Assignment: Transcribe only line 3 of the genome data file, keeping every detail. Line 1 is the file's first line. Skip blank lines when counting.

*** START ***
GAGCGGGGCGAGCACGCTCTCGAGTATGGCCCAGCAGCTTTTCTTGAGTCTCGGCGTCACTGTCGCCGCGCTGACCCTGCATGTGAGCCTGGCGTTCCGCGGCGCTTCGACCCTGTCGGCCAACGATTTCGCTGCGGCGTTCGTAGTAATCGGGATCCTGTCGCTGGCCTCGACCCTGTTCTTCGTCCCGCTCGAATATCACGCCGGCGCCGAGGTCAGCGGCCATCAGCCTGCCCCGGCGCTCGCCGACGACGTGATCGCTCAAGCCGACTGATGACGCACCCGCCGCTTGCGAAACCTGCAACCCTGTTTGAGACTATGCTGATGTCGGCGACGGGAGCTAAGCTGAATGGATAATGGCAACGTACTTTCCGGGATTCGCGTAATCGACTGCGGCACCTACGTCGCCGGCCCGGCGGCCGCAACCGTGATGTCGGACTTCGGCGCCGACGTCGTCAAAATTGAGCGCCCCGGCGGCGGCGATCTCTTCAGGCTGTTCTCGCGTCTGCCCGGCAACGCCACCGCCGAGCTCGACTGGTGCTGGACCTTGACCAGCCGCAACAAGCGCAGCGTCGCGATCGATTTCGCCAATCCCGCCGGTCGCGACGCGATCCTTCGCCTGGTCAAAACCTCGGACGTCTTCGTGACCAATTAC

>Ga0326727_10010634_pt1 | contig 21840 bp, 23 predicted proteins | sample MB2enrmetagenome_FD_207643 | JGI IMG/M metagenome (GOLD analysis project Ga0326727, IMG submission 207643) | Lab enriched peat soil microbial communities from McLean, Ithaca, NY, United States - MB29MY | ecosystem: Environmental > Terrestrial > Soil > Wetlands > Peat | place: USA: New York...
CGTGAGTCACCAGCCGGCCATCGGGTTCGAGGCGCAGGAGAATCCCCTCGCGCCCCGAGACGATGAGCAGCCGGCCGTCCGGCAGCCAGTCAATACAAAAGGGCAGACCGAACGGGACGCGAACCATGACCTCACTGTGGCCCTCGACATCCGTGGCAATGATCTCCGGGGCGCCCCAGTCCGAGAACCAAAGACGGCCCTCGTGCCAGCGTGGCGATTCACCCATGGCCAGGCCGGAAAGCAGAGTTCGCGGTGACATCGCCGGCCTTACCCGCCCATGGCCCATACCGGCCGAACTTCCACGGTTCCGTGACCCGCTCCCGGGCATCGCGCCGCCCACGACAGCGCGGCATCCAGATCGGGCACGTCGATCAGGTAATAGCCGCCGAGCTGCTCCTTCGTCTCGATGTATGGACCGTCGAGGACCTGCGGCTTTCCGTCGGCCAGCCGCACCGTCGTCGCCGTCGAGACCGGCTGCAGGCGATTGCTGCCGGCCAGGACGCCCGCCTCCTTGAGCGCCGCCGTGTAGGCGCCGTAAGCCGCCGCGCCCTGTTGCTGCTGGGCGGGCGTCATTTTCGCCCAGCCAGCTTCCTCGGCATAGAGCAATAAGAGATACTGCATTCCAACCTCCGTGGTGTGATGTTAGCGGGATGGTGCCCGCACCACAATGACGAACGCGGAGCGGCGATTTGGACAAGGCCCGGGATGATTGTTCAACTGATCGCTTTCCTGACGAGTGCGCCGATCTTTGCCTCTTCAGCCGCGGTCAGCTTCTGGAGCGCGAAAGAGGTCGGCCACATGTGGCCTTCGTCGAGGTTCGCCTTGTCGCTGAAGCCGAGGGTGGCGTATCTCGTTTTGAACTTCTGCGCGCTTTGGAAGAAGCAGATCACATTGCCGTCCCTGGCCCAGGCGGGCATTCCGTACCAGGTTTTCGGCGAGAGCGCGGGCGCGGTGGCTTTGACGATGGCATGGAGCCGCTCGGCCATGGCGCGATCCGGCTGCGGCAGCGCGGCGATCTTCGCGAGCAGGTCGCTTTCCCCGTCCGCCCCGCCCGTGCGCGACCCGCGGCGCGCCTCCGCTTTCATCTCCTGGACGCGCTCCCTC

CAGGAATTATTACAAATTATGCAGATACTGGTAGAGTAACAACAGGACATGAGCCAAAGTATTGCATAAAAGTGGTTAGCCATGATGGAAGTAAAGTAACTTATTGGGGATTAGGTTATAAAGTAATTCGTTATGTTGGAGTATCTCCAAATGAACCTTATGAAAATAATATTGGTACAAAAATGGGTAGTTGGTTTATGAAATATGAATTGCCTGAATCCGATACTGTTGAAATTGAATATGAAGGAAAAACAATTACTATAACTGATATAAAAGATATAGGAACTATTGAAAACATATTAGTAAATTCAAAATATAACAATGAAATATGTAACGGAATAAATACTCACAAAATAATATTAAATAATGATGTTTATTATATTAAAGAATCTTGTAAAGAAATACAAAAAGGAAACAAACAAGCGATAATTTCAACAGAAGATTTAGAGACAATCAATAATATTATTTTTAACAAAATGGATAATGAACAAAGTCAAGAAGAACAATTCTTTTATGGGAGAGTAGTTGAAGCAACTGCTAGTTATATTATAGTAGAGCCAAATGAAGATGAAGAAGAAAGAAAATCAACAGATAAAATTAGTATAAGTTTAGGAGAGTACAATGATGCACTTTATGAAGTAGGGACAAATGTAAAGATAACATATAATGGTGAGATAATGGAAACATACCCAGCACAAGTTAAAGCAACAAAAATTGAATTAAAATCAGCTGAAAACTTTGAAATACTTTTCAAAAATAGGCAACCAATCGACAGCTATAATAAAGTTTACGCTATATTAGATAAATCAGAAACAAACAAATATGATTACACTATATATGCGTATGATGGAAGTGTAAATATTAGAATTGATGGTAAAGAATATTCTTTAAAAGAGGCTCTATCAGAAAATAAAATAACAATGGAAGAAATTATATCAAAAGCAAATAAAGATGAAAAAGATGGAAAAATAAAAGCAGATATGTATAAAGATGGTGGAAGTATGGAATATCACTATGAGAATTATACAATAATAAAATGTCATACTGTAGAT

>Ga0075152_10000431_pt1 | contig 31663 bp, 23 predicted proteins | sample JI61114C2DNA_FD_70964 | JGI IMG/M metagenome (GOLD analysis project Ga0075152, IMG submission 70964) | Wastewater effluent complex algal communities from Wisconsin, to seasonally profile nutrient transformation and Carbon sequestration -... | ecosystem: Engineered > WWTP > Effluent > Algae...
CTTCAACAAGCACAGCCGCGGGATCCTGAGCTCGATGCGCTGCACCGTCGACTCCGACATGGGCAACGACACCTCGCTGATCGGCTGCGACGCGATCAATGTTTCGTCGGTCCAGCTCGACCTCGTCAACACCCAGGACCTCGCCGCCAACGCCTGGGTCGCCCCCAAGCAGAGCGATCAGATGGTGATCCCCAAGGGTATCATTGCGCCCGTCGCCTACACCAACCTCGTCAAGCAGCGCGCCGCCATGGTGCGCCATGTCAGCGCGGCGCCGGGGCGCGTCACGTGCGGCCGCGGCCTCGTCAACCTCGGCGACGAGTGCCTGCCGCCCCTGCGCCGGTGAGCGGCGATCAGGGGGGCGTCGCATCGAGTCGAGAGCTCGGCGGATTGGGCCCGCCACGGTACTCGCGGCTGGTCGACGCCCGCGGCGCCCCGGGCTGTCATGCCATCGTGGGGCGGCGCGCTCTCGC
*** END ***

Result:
CGTGAGTCACCAGCCGGCCATCGGGTTCGAGGCGCAGGAGAATCCCCTCGCGCCCCGAGACGATGAGCAGCCGGCCGTCCGGCAGCCAGTCAATACAAAAGGGCAGACCGAACGGGACGCGAACCATGACCTCACTGTGGCCCTCGACATCCGTGGCAATGATCTCCGGGGCGCCCCAGTCCGAGAACCAAAGACGGCCCTCGTGCCAGCGTGGCGATTCACCCATGGCCAGGCCGGAAAGCAGAGTTCGCGGTGACATCGCCGGCCTTACCCGCCCATGGCCCATACCGGCCGAACTTCCACGGTTCCGTGACCCGCTCCCGGGCATCGCGCCGCCCACGACAGCGCGGCATCCAGATCGGGCACGTCGATCAGGTAATAGCCGCCGAGCTGCTCCTTCGTCTCGATGTATGGACCGTCGAGGACCTGCGGCTTTCCGTCGGCCAGCCGCACCGTCGTCGCCGTCGAGACCGGCTGCAGGCGATTGCTGCCGGCCAGGACGCCCGCCTCCTTGAGCGCCGCCGTGTAGGCGCCGTAAGCCGCCGCGCCCTGTTGCTGCTGGGCGGGCGTCATTTTCGCCCAGCCAGCTTCCTCGGCATAGAGCAATAAGAGATACTGCATTCCAACCTCCGTGGTGTGATGTTAGCGGGATGGTGCCCGCACCACAATGACGAACGCGGAGCGGCGATTTGGACAAGGCCCGGGATGATTGTTCAACTGATCGCTTTCCTGACGAGTGCGCCGATCTTTGCCTCTTCAGCCGCGGTCAGCTTCTGGAGCGCGAAAGAGGTCGGCCACATGTGGCCTTCGTCGAGGTTCGCCTTGTCGCTGAAGCCGAGGGTGGCGTATCTCGTTTTGAACTTCTGCGCGCTTTGGAAGAAGCAGATCACATTGCCGTCCCTGGCCCAGGCGGGCATTCCGTACCAGGTTTTCGGCGAGAGCGCGGGCGCGGTGGCTTTGACGATGGCATGGAGCCGCTCGGCCATGGCGCGATCCGGCTGCGGCAGCGCGGCGATCTTCGCGAGCAGGTCGCTTTCCCCGTCCGCCCCGCCCGTGCGCGACCCGCGGCGCGCCTCCGCTTTCATCTCCTGGACGCGCTCCCTC